During the early 1980s the rapid changes in the United States economy and mergers among other western railroad companies made it increasingly difficult for the Southern Pacific Transportation Company and the Atchison, Topeka and Santa Fe Railway Company to compete as independent railroads. On December 23, 1983, the parent companies merged to form the Santa Fe Southern Pacific Corporation (now Santa Fe Pacific Corporation), and an application was filed with the Interstate Commerce Commission to merge the two railroads. However, in July 1986 the ICC refused to allow the merger and ordered the holding company to sell one of the carriers. This resulted in the sale of the SPTC to Rio Grande Industries, parent company of the Denver and Rio Grande Western Railroad Company, on October 13, 1988. A new system consisting of the SPTC, Rio Grande, and Cotton Belt was thus formed. Initially each company continued to operate under its own name, but in 1992 operations of the Rio Grande and Cotton Belt were consolidated with those of the SPTC, and the system became known as the Southern Pacific Lines. On April 30, 1993, the name of Rio Grande Industries was changed to Southern Pacific Rail Corporation. From the days of the Buffalo Bayou, Brazos and Colorado and the Galveston and Red River, the Southern Pacific system in Texas has been centered in the Houston area. The new system continues to operate major terminals, shops, and a regional office in Houston, only a few miles from where the first rail was laid, not only in Texas but also on what is now the Southern Pacific. See also RAILROADS and ATCHISON, TOPEKA AND SANTA FE RAILWAY SYSTEM.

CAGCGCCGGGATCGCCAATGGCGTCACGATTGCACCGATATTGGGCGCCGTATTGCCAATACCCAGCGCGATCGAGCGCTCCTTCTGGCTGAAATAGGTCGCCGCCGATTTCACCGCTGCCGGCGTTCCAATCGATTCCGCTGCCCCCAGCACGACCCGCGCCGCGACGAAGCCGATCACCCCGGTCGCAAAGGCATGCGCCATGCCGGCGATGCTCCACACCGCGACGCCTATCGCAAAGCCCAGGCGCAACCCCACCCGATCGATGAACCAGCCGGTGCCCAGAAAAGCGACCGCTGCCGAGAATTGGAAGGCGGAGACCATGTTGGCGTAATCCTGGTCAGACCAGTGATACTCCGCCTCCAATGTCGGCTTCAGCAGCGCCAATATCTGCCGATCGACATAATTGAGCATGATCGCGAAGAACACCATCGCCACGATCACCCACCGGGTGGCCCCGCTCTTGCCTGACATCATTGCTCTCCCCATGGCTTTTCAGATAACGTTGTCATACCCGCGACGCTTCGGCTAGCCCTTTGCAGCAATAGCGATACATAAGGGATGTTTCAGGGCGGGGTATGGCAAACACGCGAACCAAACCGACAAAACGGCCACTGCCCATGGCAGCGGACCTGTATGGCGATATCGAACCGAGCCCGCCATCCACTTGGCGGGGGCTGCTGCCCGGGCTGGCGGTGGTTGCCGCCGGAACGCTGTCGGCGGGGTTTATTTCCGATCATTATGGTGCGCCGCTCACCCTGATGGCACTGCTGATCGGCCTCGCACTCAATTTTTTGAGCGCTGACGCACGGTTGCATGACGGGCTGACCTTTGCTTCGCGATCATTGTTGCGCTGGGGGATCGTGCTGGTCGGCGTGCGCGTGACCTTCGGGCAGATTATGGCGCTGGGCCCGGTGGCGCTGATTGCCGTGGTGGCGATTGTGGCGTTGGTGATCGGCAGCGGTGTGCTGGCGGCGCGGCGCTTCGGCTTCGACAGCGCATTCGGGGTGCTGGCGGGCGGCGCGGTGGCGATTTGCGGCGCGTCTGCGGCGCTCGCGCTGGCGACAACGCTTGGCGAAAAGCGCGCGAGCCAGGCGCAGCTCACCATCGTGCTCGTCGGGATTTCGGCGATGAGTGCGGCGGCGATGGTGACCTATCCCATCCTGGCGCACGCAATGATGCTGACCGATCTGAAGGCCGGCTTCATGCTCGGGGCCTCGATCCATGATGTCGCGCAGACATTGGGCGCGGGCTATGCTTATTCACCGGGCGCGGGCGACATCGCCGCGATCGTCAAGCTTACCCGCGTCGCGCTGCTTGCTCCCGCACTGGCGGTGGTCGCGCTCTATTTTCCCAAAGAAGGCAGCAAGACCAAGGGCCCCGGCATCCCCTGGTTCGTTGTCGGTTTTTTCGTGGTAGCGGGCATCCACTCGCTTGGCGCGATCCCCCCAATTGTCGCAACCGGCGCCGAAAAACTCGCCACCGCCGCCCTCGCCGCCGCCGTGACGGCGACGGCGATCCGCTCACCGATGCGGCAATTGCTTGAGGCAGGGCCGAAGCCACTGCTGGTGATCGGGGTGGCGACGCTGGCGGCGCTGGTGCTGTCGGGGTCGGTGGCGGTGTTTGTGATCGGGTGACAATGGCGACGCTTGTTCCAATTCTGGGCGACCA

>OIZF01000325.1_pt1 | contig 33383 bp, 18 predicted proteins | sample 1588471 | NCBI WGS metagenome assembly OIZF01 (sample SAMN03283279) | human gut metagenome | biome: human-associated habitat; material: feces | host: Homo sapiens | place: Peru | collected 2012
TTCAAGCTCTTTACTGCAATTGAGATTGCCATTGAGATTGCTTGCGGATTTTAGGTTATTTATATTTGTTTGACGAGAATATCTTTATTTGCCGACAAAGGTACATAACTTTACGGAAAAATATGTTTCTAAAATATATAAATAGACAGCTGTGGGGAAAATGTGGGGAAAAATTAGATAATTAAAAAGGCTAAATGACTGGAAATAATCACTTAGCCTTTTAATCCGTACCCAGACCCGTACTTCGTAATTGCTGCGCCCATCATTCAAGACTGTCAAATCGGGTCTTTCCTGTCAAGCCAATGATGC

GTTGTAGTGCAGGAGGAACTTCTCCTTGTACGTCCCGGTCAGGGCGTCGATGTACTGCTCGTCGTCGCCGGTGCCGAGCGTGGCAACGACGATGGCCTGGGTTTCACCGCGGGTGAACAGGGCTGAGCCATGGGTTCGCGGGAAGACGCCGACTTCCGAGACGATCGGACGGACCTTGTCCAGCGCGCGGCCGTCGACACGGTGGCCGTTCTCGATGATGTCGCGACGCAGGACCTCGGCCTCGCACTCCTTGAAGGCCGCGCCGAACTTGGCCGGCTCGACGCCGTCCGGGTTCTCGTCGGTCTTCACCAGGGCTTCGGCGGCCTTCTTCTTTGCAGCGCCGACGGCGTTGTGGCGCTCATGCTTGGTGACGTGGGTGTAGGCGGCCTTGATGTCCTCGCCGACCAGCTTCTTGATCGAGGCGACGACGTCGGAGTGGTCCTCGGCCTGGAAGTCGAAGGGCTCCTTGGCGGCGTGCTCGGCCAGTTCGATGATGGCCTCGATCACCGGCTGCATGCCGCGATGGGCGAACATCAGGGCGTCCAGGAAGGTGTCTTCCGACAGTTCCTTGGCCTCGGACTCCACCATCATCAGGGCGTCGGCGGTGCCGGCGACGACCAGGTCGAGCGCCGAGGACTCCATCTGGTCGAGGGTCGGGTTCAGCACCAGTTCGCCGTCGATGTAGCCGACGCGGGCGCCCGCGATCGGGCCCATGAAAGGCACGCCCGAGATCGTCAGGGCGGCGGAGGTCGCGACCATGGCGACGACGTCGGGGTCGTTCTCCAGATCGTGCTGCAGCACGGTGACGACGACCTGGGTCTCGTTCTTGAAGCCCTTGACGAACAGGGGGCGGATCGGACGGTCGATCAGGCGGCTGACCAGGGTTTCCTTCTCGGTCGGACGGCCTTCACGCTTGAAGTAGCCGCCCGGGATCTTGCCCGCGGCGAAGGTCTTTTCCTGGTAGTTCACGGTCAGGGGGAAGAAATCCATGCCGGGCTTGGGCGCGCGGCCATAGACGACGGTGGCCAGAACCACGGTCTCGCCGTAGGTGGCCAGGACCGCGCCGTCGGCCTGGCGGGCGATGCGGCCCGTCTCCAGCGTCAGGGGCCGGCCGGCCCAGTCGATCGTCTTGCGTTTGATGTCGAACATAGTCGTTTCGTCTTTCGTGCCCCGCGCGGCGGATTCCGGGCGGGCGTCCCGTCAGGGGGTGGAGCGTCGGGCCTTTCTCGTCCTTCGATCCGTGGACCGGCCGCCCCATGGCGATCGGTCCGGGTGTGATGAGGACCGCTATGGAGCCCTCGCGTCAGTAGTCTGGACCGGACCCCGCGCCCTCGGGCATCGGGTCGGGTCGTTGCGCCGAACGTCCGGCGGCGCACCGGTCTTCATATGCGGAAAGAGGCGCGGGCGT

James P. Baughman, Charles Morgan and the Development of Southern Transportation (Nashville: Vanderbilt University Press, 1968). Donald C. Everett, "San Antonio Welcomes the Sunset-1877," Southwestern Historical Quarterly 65 (July 1961). Donovan L. Hofsommer, The Southern Pacific, 1901–1985 (College Station: Texas A&M University Press, 1986). Andrew Forest Muir, "Railroad Enterprise in Texas, 1836–1841," Southwestern Historical Quarterly 47 (April 1944).

The following, adapted from the Chicago Manual of Style, 15th edition, is the preferred citation for this entry.

George C. Werner, “Southern Pacific System,” Handbook of Texas Online, accessed December 05, 2021,

Published by the Texas State Historical Association.

February 1, 1996